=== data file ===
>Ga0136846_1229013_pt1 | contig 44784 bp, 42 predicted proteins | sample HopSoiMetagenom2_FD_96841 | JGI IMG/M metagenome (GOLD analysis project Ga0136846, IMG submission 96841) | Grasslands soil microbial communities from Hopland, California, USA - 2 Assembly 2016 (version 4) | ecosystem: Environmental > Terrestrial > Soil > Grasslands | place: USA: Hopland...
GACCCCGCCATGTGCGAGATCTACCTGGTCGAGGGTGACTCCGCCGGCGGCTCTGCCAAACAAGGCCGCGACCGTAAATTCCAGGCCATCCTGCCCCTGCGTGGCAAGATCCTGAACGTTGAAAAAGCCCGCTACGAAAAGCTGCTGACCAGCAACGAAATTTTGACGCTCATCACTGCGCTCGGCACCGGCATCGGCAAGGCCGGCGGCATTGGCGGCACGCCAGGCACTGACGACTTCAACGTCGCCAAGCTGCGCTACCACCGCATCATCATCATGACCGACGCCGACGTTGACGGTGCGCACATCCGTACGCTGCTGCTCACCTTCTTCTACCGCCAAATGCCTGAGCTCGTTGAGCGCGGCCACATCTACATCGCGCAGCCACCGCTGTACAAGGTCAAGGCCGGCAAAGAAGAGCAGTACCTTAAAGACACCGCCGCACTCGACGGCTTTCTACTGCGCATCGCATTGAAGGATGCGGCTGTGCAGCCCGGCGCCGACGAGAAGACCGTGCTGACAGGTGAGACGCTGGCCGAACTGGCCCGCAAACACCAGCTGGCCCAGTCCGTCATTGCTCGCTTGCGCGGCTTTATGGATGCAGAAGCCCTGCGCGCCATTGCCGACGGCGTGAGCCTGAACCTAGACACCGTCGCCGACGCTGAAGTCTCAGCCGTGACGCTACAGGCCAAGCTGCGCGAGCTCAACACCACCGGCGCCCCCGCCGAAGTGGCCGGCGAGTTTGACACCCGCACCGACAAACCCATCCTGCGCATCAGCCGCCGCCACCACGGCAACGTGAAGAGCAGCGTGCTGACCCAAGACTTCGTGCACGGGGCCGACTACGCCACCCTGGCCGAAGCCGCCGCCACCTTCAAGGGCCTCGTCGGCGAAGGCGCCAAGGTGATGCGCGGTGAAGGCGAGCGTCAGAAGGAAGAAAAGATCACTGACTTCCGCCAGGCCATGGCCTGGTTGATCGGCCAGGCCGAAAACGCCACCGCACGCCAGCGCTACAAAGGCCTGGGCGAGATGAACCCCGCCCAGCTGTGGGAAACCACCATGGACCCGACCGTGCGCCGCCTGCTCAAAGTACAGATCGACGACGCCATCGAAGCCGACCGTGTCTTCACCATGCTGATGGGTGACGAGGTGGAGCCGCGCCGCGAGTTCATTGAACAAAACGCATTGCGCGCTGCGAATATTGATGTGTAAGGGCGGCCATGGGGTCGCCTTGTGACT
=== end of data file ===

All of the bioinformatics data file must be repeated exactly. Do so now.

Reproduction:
>Ga0136846_1229013_pt1 | contig 44784 bp, 42 predicted proteins | sample HopSoiMetagenom2_FD_96841 | JGI IMG/M metagenome (GOLD analysis project Ga0136846, IMG submission 96841) | Grasslands soil microbial communities from Hopland, California, USA - 2 Assembly 2016 (version 4) | ecosystem: Environmental > Terrestrial > Soil > Grasslands | place: USA: Hopland...
GACCCCGCCATGTGCGAGATCTACCTGGTCGAGGGTGACTCCGCCGGCGGCTCTGCCAAACAAGGCCGCGACCGTAAATTCCAGGCCATCCTGCCCCTGCGTGGCAAGATCCTGAACGTTGAAAAAGCCCGCTACGAAAAGCTGCTGACCAGCAACGAAATTTTGACGCTCATCACTGCGCTCGGCACCGGCATCGGCAAGGCCGGCGGCATTGGCGGCACGCCAGGCACTGACGACTTCAACGTCGCCAAGCTGCGCTACCACCGCATCATCATCATGACCGACGCCGACGTTGACGGTGCGCACATCCGTACGCTGCTGCTCACCTTCTTCTACCGCCAAATGCCTGAGCTCGTTGAGCGCGGCCACATCTACATCGCGCAGCCACCGCTGTACAAGGTCAAGGCCGGCAAAGAAGAGCAGTACCTTAAAGACACCGCCGCACTCGACGGCTTTCTACTGCGCATCGCATTGAAGGATGCGGCTGTGCAGCCCGGCGCCGACGAGAAGACCGTGCTGACAGGTGAGACGCTGGCCGAACTGGCCCGCAAACACCAGCTGGCCCAGTCCGTCATTGCTCGCTTGCGCGGCTTTATGGATGCAGAAGCCCTGCGCGCCATTGCCGACGGCGTGAGCCTGAACCTAGACACCGTCGCCGACGCTGAAGTCTCAGCCGTGACGCTACAGGCCAAGCTGCGCGAGCTCAACACCACCGGCGCCCCCGCCGAAGTGGCCGGCGAGTTTGACACCCGCACCGACAAACCCATCCTGCGCATCAGCCGCCGCCACCACGGCAACGTGAAGAGCAGCGTGCTGACCCAAGACTTCGTGCACGGGGCCGACTACGCCACCCTGGCCGAAGCCGCCGCCACCTTCAAGGGCCTCGTCGGCGAAGGCGCCAAGGTGATGCGCGGTGAAGGCGAGCGTCAGAAGGAAGAAAAGATCACTGACTTCCGCCAGGCCATGGCCTGGTTGATCGGCCAGGCCGAAAACGCCACCGCACGCCAGCGCTACAAAGGCCTGGGCGAGATGAACCCCGCCCAGCTGTGGGAAACCACCATGGACCCGACCGTGCGCCGCCTGCTCAAAGTACAGATCGACGACGCCATCGAAGCCGACCGTGTCTTCACCATGCTGATGGGTGACGAGGTGGAGCCGCGCCGCGAGTTCATTGAACAAAACGCATTGCGCGCTGCGAATATTGATGTGTAAGGGCGGCCATGGGGTCGCCTTGTGACT